1. Grab a dumbbell in each hand with an underhand grip, meaning palms are facing up.
  2. Stand tall with your chest up and out and feet shoulder-width apart with a slight bend in your knees.
  3. Start with arms fully extended at your sides, keeping your elbows as close to your trunk as possible. 
  4. Slowly curl the dumbbells up, squeezing at the top.
  5. Slowly lower the dumbbells back to the starting position.

Standing Hammer Curl

The hammer curl is a variation of the bicep curl that works slightly different muscles in the upper arm.

  1. Grab a dumbbell in each hand with a neutral grip, meaning palms are facing each other.
  2. Stand tall with your chest up and out and feet shoulder-width apart with a slight bend in your knees.
  3. Start with arms fully extended at your sides, keeping your elbows as close to your trunk as possible.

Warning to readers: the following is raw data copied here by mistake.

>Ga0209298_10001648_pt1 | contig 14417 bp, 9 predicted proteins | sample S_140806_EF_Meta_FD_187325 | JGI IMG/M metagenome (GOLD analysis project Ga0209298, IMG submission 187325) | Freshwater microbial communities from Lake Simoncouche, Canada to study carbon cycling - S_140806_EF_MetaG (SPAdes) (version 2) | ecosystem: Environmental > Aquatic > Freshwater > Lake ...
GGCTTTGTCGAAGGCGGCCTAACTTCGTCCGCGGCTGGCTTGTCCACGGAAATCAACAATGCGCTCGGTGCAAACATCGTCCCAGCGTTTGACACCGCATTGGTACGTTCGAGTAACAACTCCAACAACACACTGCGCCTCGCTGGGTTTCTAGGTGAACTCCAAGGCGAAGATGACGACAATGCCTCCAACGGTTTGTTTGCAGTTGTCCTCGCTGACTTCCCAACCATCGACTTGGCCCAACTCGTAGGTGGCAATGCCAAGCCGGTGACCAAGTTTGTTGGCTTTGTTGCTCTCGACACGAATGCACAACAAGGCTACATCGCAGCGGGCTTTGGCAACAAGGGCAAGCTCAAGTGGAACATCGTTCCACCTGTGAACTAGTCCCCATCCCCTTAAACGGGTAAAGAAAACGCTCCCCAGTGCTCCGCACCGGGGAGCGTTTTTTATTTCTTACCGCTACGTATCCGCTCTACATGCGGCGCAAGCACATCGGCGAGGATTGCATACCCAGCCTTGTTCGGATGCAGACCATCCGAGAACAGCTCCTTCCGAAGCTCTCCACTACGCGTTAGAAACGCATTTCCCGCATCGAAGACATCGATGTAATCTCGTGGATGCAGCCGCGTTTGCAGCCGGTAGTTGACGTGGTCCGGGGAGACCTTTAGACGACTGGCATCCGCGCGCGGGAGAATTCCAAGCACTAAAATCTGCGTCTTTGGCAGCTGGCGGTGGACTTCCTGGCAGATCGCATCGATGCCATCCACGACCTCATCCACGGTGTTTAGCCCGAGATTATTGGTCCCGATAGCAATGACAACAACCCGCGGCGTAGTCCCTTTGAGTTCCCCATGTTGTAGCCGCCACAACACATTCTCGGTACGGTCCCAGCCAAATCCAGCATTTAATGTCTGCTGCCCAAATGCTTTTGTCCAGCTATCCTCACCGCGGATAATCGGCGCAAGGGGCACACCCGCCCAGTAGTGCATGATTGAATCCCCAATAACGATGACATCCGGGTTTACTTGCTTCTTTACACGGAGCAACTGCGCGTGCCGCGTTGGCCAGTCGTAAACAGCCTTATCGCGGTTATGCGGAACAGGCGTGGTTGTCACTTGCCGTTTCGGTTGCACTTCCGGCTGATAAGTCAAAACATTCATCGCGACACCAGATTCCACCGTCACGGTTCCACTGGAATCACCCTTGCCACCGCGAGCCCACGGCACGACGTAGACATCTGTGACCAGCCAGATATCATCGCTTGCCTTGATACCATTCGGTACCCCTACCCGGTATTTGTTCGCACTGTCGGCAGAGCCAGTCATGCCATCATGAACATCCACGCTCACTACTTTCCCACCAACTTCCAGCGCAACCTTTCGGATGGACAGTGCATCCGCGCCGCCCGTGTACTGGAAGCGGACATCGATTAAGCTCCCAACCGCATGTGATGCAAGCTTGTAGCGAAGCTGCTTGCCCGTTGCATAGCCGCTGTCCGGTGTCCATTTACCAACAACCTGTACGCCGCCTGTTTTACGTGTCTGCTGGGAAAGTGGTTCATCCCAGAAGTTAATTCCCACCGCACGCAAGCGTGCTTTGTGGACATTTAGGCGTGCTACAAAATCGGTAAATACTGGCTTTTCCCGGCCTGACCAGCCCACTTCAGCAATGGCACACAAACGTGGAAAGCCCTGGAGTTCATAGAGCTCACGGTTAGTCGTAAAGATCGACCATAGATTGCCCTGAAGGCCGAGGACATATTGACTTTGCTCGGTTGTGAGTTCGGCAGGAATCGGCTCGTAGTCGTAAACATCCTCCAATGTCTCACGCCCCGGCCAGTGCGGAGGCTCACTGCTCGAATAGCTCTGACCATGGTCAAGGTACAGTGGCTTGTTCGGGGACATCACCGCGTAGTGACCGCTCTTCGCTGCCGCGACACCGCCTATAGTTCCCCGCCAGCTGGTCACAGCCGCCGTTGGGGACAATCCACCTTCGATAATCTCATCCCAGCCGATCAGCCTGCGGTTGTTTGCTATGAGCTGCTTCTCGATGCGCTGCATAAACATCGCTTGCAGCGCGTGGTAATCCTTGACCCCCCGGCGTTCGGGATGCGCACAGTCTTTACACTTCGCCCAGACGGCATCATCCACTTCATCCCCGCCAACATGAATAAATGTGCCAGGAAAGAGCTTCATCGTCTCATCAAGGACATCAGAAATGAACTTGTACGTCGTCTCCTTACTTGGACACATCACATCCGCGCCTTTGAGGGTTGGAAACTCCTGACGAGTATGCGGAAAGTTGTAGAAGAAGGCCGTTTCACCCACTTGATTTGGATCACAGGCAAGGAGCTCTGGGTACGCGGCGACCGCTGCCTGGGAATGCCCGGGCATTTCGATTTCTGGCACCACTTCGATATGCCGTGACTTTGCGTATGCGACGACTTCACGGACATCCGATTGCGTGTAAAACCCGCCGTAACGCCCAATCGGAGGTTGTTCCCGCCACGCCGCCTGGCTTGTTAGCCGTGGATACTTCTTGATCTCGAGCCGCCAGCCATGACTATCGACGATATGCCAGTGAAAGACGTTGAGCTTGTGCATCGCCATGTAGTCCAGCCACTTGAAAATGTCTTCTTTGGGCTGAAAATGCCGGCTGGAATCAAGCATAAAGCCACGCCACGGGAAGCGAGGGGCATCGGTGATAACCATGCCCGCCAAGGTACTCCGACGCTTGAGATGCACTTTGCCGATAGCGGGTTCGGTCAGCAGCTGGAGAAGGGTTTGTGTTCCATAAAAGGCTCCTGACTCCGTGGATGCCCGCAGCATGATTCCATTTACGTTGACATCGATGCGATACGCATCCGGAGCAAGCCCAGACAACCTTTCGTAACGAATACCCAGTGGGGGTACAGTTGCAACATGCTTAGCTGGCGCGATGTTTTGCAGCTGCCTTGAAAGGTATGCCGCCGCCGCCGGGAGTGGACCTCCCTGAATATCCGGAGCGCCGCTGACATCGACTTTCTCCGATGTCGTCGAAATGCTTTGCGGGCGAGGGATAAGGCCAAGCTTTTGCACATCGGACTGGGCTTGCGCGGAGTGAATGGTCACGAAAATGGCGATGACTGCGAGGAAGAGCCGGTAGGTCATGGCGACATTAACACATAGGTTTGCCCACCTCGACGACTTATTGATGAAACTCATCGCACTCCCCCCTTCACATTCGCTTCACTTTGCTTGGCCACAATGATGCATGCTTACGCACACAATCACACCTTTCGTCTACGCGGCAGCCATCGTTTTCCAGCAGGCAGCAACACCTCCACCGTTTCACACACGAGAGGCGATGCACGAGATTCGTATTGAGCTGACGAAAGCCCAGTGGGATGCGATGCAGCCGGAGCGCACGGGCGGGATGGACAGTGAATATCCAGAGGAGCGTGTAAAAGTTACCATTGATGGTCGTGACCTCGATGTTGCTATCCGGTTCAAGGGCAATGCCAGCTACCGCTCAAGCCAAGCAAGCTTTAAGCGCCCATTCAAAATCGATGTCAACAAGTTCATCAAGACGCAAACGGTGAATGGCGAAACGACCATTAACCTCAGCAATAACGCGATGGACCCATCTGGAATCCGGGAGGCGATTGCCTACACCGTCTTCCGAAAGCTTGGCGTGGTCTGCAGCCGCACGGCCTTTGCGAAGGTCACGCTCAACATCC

4. Slowly curl the dumbbells up, squeezing at the top.
  5. Slowly lower the dumbbells back to the starting position.

Reverse Dumbbell Curl

Reverse curls are another variation fantastic for increasing grip strength and developing the brachialis

  1. Grab a dumbbell in each hand with an overhand grip, meaning palms are facing the ground.
  2. Stand tall with your chest up and out and feet shoulder-width apart with a slight bend in your knees.
  3. Start with arms fully extended at your sides, keeping your elbows as close to your trunk as possible. 
  4. Slowly curl the dumbbells up, squeezing at the top.